• Richie

      Interesting theory. Especially when you look at that 1996 season. So weird that McCardell gets the Pro Bowl and Smith doesn’t. Smith had more yards on slightly fewer receptions, and then he had 7 TD’s compared to 3 for McCardell.

      The one other thing is that McCardell had a 232-yard game on October 20th of that year. Then Smith had 4 games (162, 135, 131, 124) that bested McCardell’s next-best game (107 yards).

      Maybe that huge game was enough to catapult him past Smith? Smith had 3 of those games on November 24th or later. (Not sure how much the December games were discarded for Pro Bowl decisions in those days.)

      I remember playing fantasy football in those days, and Smith always seemed like a nice player to get, but he never seemed to be one of the highest-sought players. It was kind of like each season seemed like a fluke, even though they kept happening.

    • Shattenjager

      I don’t doubt that it would have an effect, albeit a relatively small one. After all, there is a reason why record companies, movie studios, and music producers have so often promoted name changes from the relatively plain to the memorable, even if it means changing from an innocuous name like Arnold Dorsey to something very strange like Engelbert Humperdinck.

  • Tim Truemper

    Jimmy Smith almost didn’t have an NFL career which really would have been a shame. He was drafted in the 2nd round by Dallas in 1992, had a broken leg and a near fatal appendectomy. Was dissed by Jerry Jones who didn’t want to pay him for the medical illness that put Jimmy on injured reserve. Was picked up by the Eagles after Dallas cut him in 1994 and then went to Jacksonville. As so well documented above, the rest was (illustrious) history. As I have maintained before, getting into the HOF is determined by gross numbers or some outstanding all time record (think Hornung and points in one season), being on a consistent winner or even better, a dynasty, or having some legendary status that is bestowed by the media and then never goes away (think Hornung and the golden boy). Jimmy Smith apparently has the numbers at the margins if traditional descriptive statistics are used, but lacks the other credentials. Obscurity is hell, and unjust.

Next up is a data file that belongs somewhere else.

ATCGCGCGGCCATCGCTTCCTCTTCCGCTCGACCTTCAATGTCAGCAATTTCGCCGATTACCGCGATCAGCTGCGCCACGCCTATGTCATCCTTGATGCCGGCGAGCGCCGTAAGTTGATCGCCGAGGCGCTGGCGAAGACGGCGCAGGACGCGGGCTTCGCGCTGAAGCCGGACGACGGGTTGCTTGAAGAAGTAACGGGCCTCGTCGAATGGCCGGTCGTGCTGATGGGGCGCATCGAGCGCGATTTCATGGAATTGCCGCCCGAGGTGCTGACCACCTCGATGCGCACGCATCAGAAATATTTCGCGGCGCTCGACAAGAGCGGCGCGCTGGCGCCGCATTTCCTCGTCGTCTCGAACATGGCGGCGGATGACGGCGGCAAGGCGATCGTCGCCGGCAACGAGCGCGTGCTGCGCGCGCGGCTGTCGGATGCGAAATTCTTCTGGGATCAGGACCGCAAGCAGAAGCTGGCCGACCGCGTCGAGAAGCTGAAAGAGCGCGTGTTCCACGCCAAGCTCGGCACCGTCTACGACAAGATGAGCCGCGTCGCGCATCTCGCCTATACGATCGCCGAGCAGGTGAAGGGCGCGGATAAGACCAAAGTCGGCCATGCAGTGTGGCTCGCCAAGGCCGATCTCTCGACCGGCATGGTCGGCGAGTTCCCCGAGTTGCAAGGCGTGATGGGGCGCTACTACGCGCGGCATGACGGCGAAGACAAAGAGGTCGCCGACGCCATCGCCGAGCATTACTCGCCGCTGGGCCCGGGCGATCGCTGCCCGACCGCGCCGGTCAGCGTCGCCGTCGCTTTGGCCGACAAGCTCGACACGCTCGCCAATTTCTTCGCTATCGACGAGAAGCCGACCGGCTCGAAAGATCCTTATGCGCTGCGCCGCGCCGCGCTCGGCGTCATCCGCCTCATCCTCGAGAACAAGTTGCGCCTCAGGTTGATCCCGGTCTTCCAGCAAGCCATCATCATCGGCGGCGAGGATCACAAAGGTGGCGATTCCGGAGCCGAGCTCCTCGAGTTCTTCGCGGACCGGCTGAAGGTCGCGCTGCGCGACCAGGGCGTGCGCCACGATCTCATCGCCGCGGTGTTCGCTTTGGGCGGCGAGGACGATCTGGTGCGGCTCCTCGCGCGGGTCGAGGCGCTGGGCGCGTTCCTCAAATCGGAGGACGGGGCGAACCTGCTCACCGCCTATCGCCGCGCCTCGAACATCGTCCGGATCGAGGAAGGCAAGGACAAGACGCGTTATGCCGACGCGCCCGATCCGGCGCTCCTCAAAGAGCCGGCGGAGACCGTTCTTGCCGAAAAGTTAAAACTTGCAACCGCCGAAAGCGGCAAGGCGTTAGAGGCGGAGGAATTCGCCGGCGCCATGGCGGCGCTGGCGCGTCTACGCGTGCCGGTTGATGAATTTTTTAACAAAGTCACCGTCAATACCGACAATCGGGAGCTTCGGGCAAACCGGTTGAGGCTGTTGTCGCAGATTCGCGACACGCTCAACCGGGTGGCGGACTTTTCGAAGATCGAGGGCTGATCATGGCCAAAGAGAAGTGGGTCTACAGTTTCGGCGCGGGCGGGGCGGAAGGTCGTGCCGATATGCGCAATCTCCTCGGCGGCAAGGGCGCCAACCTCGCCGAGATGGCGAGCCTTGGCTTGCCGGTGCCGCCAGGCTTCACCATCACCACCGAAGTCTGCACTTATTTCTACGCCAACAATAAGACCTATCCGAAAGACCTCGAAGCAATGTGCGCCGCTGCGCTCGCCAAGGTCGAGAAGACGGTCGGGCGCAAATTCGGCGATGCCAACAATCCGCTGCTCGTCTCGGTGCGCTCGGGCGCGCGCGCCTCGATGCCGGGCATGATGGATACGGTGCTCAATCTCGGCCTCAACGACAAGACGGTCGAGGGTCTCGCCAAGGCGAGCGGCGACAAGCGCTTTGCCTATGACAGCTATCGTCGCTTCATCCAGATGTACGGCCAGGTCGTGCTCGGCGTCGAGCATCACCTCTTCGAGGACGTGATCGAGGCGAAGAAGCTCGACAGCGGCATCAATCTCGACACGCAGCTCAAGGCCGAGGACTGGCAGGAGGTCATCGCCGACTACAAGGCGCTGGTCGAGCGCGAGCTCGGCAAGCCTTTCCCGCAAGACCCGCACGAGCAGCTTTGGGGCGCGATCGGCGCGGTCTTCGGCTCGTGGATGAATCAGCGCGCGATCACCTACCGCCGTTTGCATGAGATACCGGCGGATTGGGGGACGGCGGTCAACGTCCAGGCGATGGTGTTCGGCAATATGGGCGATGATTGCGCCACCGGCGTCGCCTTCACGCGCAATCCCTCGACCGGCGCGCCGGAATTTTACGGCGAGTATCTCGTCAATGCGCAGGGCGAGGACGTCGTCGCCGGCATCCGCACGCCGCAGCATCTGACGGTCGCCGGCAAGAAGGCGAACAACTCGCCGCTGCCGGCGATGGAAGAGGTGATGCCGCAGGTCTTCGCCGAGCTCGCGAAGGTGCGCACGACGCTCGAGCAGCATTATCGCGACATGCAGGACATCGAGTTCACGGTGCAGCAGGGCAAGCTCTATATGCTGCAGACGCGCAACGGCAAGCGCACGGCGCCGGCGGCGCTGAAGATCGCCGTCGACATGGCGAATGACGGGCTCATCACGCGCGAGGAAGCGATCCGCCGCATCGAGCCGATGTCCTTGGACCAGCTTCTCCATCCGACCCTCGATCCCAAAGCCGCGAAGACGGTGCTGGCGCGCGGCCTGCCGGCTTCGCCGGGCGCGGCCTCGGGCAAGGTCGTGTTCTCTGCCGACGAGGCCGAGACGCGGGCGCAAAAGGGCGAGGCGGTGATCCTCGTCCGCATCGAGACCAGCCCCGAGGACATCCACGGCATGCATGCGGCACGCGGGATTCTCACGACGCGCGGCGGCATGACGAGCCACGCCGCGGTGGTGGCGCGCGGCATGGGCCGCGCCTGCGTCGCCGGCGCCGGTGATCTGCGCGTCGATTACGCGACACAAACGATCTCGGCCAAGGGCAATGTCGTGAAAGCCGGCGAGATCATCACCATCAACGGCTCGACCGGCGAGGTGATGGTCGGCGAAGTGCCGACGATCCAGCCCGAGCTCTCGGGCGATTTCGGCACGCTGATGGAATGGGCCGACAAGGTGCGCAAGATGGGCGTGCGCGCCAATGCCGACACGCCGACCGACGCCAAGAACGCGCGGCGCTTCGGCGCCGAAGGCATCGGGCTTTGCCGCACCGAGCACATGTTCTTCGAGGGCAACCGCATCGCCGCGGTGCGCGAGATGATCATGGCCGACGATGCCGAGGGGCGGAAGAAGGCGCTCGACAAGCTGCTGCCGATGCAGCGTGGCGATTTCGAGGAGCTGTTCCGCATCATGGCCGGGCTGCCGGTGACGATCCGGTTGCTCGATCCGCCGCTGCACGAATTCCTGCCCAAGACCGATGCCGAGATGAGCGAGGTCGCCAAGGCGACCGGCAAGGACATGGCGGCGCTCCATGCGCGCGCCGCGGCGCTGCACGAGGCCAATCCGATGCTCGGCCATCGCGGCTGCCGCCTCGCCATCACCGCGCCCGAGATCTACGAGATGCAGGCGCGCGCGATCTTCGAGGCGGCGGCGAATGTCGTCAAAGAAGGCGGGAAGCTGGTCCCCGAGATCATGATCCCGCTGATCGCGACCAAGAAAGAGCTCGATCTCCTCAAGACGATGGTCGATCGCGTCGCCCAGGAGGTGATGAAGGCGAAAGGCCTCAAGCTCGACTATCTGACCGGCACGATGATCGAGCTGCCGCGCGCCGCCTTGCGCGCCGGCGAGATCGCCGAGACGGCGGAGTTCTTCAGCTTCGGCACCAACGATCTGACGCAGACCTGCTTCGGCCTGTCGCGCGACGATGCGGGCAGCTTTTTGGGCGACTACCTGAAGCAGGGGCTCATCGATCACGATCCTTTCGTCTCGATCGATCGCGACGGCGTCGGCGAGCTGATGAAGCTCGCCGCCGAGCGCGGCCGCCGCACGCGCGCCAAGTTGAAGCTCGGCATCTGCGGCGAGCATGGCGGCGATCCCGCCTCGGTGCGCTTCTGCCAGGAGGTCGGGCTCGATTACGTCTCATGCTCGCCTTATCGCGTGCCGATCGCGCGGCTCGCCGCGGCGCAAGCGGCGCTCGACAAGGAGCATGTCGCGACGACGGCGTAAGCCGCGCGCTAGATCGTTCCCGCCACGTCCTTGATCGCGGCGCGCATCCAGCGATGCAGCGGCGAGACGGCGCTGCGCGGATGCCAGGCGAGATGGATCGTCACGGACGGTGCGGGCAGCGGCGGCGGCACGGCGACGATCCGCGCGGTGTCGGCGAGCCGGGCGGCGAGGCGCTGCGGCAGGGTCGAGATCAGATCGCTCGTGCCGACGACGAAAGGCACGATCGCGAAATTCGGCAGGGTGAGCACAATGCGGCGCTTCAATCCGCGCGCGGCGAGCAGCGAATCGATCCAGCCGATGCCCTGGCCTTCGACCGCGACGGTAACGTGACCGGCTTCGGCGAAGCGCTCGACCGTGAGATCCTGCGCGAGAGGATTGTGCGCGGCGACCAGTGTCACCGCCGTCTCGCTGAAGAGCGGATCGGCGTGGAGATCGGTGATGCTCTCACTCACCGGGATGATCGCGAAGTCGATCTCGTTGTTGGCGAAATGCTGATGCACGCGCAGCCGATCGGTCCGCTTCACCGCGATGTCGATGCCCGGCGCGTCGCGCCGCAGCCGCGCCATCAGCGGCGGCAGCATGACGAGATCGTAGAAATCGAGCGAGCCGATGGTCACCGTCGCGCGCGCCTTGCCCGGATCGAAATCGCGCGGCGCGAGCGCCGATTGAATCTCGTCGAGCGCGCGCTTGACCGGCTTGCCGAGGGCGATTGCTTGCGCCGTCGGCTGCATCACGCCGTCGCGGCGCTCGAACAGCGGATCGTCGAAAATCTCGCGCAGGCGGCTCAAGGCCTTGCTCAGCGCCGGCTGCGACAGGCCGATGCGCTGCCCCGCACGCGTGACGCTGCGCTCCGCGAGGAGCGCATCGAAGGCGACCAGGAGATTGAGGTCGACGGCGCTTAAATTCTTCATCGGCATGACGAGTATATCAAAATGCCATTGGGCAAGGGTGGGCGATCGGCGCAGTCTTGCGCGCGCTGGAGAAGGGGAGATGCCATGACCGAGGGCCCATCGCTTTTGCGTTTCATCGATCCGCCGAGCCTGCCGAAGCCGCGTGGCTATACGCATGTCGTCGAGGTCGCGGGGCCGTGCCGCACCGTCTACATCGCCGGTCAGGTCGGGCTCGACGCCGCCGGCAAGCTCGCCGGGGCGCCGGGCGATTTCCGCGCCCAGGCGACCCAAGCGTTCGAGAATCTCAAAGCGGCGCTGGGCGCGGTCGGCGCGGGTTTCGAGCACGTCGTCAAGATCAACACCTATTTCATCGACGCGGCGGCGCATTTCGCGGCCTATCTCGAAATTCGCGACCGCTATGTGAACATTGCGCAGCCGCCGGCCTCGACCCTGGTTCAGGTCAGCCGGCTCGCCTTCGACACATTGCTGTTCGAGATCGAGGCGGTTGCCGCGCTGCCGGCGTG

• Chase Stuart


  • draftrobot

    Excellent analysis about a cause I pretty much gave zero thought about. Have you ever thought about doing a similar piece on Sterling Sharpe? His time was slightly before I started watching the NFL, but the more I look at his numbers, he was an amazing player who at his peak dominated over contemporary Hall of Fame and near-Hall of Fame players (cough Cris Carter).

    • JWL

      Sharpe was better than Carter. He would already be in the PFHOF had his career lasted a couple more seasons. He is the WR version of Terrell Davis. Sharpe was the 2nd best WR I have seen. Rice was the best. Calvin Johnson is not at Sharpe’s level yet.

  • JeremyDe

    Keltner List for Sterling Sharpe? (or Jimmy Smith for that matter)

    Does anyone do a Keltner for football? Not sure if Chase likes the concept of the list, or if it fits into the site, but I always thought they were good discussions/reads on the basketball-ref site when Neil did them.

    • Richie

      I made up a Keltner list for football a few years ago. It’s never been vetted.

      Keltner List for Sterling Sharpe

      1. Was he ever regarded as the best player in football? Did anybody, while he was active, ever suggest that he was the best player in football? no

      2. Was he the best player on his team? From 89 to 92 he was surely the best. The only competition was Tim Harris. In 1993 and 94 guys like Favre, Reggie White and LeRoy Butler might have been better.

      3. Was he the best player in football at his position? Was he the best player in the conference at his position? It’s close. His prime was up against some of Rice’s best seasons, but Sharpe might have been the best WR in 1992.

      4. Did he have an impact on a number of playoff races? helped the Packers to the playoffs twice.

      5. Was he good enough that he could play regularly after passing his prime? Don’t know. Injuries forced early retirement.

      6. Is he the very best football player in history who is not in the Hall of Fame? Possibly